The market maintained its rally through yesterday's session, bringing yields on the long bond to levels not seen since early October.
The 30-year bond finished the New York session up 21/32, to yield 7.33%. Note prices were also higher, while the bill sector was mixed.
The gains came as new economic data suggested retail sales are still depressed and as the Treasury successfully auctioned $15.5 billion in two-year notes.
But market sources warned that the extremely thin pre-holiday trading levels mean the price gains are exaggerated and could reverse themselves once more active trading begins after the Christmas or New Year's Day holidays.
The Johnson Redbook, which is an indicator of the nation's retail sales level, reported yesterday that 1992 sales through Saturday were down 4.3%, compared with a 5% drop reported the week before. The announcement helped market participants add to price gains they accumulated during the morning session.
Earlier in the day, the Commerce Department revised the nation's third-quarter gross domestic product figure sharply lower, to 3.4% from 3.9%. But the market largely ignored the revision.
Department officials said the revision reflects a scaling back of estimates of how much business inventories grew during the quarter. Inventories grew by $7.2 billion, rather than the $12.4 billion previously reported.
Philip Braverman, chief economist and a senior vice president at DKB Securities Corp., said the indicators gave the market a "glimmer" of what he has been warning about for months: that the economy is not on the mend as most economists say, but is rather headed for an "instant replay" of the months following the end of the Persian Gulf war, when an expected recovery failed to materialize despite spiking consumer confidence.
"The market has been handed a bill of goods, and so has the President, the Fed, the President-elect, and 99% of economists," Braverman said.
The DKB economist has been in the minority many times over the past two years with his predictions of a persistent "growth recession," but his gloomy assessments have so far proven accurate.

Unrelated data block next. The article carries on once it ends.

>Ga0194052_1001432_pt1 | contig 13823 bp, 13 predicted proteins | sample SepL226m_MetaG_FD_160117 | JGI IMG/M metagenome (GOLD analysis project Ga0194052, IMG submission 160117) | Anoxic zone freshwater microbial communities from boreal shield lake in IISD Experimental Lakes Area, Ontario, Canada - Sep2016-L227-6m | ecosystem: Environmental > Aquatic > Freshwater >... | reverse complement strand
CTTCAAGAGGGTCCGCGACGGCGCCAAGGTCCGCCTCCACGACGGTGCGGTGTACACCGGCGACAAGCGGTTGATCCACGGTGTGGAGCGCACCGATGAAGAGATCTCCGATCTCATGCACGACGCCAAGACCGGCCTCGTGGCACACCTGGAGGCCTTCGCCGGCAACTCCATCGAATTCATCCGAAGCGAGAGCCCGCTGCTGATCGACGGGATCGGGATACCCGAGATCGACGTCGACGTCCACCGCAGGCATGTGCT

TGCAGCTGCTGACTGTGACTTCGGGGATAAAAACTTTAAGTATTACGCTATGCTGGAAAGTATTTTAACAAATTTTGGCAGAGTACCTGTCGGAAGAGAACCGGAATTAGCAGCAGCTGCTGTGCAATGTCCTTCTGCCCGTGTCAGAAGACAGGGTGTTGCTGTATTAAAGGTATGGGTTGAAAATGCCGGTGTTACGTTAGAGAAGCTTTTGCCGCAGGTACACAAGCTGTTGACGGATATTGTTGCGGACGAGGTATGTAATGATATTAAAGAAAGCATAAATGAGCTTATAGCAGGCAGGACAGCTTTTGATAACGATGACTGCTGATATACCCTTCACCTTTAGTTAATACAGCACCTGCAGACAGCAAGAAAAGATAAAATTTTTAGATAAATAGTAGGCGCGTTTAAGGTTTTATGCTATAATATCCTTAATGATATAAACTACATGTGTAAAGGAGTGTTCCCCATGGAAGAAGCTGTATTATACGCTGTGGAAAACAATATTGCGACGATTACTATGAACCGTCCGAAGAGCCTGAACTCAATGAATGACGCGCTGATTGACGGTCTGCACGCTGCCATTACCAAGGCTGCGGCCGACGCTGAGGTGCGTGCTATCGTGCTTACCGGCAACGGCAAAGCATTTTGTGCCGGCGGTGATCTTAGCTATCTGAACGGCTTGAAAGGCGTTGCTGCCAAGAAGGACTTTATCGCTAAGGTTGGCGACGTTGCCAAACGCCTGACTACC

"Things are a lot worse than they appear on the surface," Braverman said. "We'd be at 7% [yield on the long bond] if people believed what I believe."
He noted that retail sales are still declining, despite many investors accelerating income distributions into 1992 to avoid threatened tax increases next year.
Yesterday's rally was helped by the two-year note auction, which went better than the market had expected. The notes were awarded at 4.71%, with a median bid of 4.68%.
The bid cover for the auction was 2.52 times, and noncompetitive bids totaled $1.045 billion. In late trading yesterday, the notes were quoted at 4.63%.
The expectations of a worse showing put pressure on the note sector early in the day and steepened the curve. But although market sources said they were not sure where all the buyers were coming from, enough support materialized to make the auction a success.
One trader said the strong results prompted some moving out on the curve, as investors unwound earlier trades.
Today, the Treasury is set to auction $11.25 billion in five-year notes. Late yesterday, the five-years were bid at 5.99%.
The March futures contract closed 1/2 point higher, at 105 12/32.
In the cash market yesterday, the 7 5/8% 30-year bond was 21/32 higher, at 103 12/32-103 16/32, to yield 7.33%.
The 6 3/8% 10-year note was up 1/2, at 98 4/32-98 8/32, to yield 6.62%.
The three-year 51/8% note gained 1/4, at 100 4/32-100 6/32, to yield 5.05%.
Rates on Treasury bills were mixed, with the three-month bill up five basis points, at 3.21%, the six-month bill one basis point lower, at 3.31%, and the year bill six basis points lower, at 3.48%.
Treasury Market Yields
Tuesday Week Month
3-Month Bill 3.26 3.27 3.27
6-Month Bill 3.39 3.49 3.50
1-Year Bill 3.60 3.76 3.67
2-Year Note 4.52 4.70 4.62
3-Year Note 5.05 5.21 5.13
5-Year Note 5.96 6.09 6.03
7-Year Note 6.30 6.45 6.42
10-Year Note 6.62 6.79 6.79
30-Year Bond 7.33 7.44 7.53
Source: Contor, Fitzgerald/Telerate